The Brilliance of Charles Dickens and “A Christmas Carol”

My friend from college, Ron Bottitta, is in the movie of ” Disney’s A Christmas Carol” and, decrying the cost, my daughters and I went to see it. It was great theater, and supposedly true to the book. In fact, it was such great theater that it scared the daylights out of my 8 year-old,  scared my 10-year-old more than she expected, and for brief moments cause terror in my own heart (3-D is a “wonderful” technology. It does exactly what it is  supposed to, make the story come ALIVE!!!, provided you want it come alive…)   Anyway, a great movie, just know what you’re getting into and maybe keep the kids home).

All of that said, Dickens’ story is amazing.  It is at once psychological, religious, science fiction, sociological, political, and just about everything else. I may use it for my Psych 111 class and ask the class to figure out why Scrooge became who he was (abuse, abandonment, poverty, fear… it’s all there.) and where they could have intervened to make it different or why the spirits’ intervention did work.

My daughters were freaked by “ignorance” and “want”, which occasioned a conversation about what those were, so we got to talk about caring, and social programs and why caring people provide their kids with good schools .

But the thing that fascinated me the most about the story is that Dickens talked about what we would call “the space/time continuum” years before Einstein figured our that there was such a thing. Scrooge has a destiny, which he wants to change, and which his actions do ultimately change.  But Scrooge is aware that they will happen if he doesn’t. The idea that there’s a future which is clearly defined, and follows a logical path if we do x or y, but changes if we do something else is the premise of any number of Star Trek shows, movies, etc.  The fact that Dickens could conceive of such a thing is testament to the creative spirit which artists bring to the world.   We may not get it at  the time the artist “sees” it, but the fact that we catch up later is an absolutely amazing reminder of how brilliant the artist was in the first place.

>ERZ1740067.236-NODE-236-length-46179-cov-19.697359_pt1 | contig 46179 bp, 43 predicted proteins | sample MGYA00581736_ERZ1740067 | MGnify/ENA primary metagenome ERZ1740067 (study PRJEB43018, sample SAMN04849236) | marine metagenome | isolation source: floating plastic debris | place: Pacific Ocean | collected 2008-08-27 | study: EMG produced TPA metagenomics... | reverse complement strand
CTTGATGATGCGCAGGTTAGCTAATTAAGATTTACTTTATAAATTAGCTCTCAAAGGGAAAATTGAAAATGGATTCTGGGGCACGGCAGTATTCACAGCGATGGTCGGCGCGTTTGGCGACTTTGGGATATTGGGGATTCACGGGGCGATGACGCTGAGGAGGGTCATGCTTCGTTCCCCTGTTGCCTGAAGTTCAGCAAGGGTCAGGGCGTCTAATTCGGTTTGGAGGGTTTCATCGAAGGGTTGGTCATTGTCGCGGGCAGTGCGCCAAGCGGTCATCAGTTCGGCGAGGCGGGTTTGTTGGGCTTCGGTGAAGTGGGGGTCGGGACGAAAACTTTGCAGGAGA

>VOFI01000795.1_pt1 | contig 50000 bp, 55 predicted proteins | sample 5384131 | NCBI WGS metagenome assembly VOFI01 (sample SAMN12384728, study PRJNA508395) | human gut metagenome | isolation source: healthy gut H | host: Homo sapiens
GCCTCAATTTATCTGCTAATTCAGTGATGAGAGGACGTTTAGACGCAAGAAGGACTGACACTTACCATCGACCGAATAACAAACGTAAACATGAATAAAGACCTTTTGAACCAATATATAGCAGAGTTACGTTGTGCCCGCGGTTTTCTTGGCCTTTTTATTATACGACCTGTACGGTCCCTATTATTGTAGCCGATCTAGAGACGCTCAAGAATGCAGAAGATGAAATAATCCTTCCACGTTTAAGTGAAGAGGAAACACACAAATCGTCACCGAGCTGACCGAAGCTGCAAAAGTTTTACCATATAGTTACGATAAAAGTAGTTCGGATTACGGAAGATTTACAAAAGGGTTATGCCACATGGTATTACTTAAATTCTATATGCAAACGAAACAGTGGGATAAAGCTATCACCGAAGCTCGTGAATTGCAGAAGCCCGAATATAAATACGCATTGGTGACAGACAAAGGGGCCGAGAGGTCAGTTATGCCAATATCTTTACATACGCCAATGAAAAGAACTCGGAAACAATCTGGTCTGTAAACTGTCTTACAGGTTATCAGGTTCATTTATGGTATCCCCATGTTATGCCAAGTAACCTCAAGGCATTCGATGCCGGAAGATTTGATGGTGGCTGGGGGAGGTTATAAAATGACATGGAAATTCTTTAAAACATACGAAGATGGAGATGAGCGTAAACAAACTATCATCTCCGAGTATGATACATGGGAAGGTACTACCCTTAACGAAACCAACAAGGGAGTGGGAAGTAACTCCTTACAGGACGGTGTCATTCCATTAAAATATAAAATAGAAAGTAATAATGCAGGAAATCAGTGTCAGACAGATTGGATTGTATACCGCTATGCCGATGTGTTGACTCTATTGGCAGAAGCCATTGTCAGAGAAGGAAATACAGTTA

Dickens also draws on Christian metaphor with love beyond what Scrooge deserves, the crown of thorns/wreath on Christmas Present, and “God bless us every one”.  Dickens’ culture was rich with Christianity and it shows in the work.

How a work of fiction can work on so many levels is beyond me. It is no wonder that we still care about this story more than a hundred years after it was written. I like mysteries and puzzles and biographies — things about people, rather than classics, when I read. And yet, Dickens wrote page after page of creative fiction which lives on.  Bloom’s list of books we should read misses the point.  “Because we’re supposed to”, makes it a thing to rebel against.  This classic makes me want to find it and take in its wonder, and that’s what makes it a classic.  It’s a good thing to be associated with, Ron. But you already knew that.




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